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Seventy-three completed surveys were analyzed, and 62% of those responding (45 growers) indicated they had experienced challenges in finding workers this year, according to Western Growers.
“It’s difficult to know why the workers who have traditionally been here aren’t coming to the fields now,” said Jason Resnick, general counsel for Western Growers.
An improving economy in Mexico, combined with a weaker economy in the U.S., could be reducing the flow of immigrant workers. What’s more, Resnick said the Obama administration has deported 400,000 illegal immigrants since coming into office, which is more than twice as many as President George W. Bush deported in eight years.
“Whether that means part of our workforce has been deported is hard to know, but certainly words gets around and it has to have a chilling effect.”
The survey found that farm labor positions needed by growers ranged in length from one month to a year or more, with 72% of those who responded indicating they need employees for six months or more.
The survey covered farms in 19 counties, with Santa Barbara having the most responses followed by Monterey, Ventura, Fresno and San Luis Obispo counties.
Thirty-eight growers provided economic estimates of losses caused by labor shortages. Seven said they did not anticipate any losses; eight growers said they anticipated losses between $40,000 and $100,000. Thirteen predicted losses between $101,000 and $500,000 and two respondents indicated losses could be more than $1 million.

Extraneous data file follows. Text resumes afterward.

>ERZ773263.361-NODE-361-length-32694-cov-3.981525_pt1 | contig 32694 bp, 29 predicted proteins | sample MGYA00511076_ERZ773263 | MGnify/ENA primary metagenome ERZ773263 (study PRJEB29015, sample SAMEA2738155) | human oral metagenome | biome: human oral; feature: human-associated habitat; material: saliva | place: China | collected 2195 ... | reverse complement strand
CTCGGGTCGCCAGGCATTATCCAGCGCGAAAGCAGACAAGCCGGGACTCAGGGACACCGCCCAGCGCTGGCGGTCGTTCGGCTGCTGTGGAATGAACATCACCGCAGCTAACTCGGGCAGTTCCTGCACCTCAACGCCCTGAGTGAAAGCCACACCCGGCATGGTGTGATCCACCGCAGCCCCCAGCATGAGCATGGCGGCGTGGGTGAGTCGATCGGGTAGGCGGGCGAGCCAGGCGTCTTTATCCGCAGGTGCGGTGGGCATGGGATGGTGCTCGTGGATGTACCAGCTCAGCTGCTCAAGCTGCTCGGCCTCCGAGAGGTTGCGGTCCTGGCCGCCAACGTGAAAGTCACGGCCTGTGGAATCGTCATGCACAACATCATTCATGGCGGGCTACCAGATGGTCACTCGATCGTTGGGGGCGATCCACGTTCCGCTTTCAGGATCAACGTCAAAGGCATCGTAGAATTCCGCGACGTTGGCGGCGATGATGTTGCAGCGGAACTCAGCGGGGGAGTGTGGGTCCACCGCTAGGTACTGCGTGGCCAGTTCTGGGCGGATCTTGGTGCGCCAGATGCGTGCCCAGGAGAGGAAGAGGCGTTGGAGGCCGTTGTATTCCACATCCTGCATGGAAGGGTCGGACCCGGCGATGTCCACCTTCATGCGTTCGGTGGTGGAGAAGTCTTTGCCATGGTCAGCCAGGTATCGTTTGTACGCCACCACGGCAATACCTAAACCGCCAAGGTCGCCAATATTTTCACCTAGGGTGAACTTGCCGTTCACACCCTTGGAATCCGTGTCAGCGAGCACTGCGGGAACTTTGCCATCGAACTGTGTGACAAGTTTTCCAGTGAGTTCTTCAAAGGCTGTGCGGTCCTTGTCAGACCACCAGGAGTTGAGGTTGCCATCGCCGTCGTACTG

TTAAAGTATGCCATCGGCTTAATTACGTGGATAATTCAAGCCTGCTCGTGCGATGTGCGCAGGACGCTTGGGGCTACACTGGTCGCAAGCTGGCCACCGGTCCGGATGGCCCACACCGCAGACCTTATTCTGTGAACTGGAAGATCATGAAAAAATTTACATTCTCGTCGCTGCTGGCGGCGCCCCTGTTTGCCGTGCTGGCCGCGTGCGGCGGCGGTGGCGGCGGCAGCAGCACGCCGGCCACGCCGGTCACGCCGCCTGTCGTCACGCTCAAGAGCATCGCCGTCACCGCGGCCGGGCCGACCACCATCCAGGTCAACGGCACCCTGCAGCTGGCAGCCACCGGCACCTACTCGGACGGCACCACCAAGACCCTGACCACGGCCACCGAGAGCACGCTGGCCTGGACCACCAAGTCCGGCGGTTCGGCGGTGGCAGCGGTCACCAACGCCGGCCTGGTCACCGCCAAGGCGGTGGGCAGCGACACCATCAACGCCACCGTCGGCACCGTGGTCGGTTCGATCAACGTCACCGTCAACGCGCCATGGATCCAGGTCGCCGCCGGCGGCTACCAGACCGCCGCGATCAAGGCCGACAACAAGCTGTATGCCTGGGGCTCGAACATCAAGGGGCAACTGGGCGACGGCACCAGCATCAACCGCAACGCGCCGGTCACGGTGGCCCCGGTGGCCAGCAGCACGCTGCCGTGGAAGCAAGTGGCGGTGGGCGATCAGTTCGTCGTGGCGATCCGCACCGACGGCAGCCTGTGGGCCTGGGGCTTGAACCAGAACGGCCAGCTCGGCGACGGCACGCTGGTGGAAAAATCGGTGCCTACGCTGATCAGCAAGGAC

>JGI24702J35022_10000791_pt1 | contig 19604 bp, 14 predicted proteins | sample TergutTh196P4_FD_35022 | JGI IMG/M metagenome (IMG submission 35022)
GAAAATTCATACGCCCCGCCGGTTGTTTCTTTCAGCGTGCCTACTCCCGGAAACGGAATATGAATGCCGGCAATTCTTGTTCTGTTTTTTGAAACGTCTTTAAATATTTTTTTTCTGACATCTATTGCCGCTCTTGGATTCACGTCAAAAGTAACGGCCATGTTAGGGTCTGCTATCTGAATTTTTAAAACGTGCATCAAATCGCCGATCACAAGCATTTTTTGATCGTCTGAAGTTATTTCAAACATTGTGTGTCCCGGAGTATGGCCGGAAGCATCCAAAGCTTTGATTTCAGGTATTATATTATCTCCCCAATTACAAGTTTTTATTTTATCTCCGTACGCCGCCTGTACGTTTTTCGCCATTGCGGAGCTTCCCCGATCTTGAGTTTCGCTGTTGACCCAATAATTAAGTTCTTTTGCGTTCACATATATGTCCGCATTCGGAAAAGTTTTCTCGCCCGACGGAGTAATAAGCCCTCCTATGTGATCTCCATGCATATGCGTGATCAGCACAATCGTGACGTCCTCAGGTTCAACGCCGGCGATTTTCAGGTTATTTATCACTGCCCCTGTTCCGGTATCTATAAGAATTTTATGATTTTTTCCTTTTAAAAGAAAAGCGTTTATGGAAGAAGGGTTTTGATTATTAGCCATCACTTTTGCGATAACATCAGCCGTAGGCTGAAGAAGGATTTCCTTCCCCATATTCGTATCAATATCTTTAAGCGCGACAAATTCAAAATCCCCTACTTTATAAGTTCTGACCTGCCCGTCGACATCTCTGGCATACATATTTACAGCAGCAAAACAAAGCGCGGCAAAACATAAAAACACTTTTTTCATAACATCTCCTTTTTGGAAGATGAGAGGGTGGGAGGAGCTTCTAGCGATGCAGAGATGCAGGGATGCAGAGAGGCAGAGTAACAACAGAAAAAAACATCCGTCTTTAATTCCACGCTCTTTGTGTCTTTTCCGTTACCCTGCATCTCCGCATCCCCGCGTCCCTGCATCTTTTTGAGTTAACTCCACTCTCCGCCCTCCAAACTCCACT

Resnick said Western Growers and others lobbied many years for the AgJobs program, which included revisions to the guest worker program and a pathway to citizenship for workers already in agriculture. However, the Republican Party opposes the pathway to citizenship in the AgJobs bill, he said.
Resnick said only a few California growers currently use the existing H-2A program because of the program is burdensome, expensive and prone to delays. “We are going to need to see significant changes to a temporary agricultural worker program before we start to see growers using the government program.”
Other alternatives, including improved guest worker programs and plans to employ existing workers in agriculture, haven’t picked up momentum.
“There doesn’t seem to be much courage in Congress to make that happen, even though farmers are experiencing labor shortages and crops are dying in the fields and more of our agriculture and food production is being moved offshore.
The long-term result of a tight labor market probably will be less fresh produce grown in the U.S., Resnick said.
“I’ve heard of growers cases of growers who are planting less or they are moving operations to Mexico or other places offshore, or moving to grains, cottons or other crops that can be easily mechanized,” Resnick said.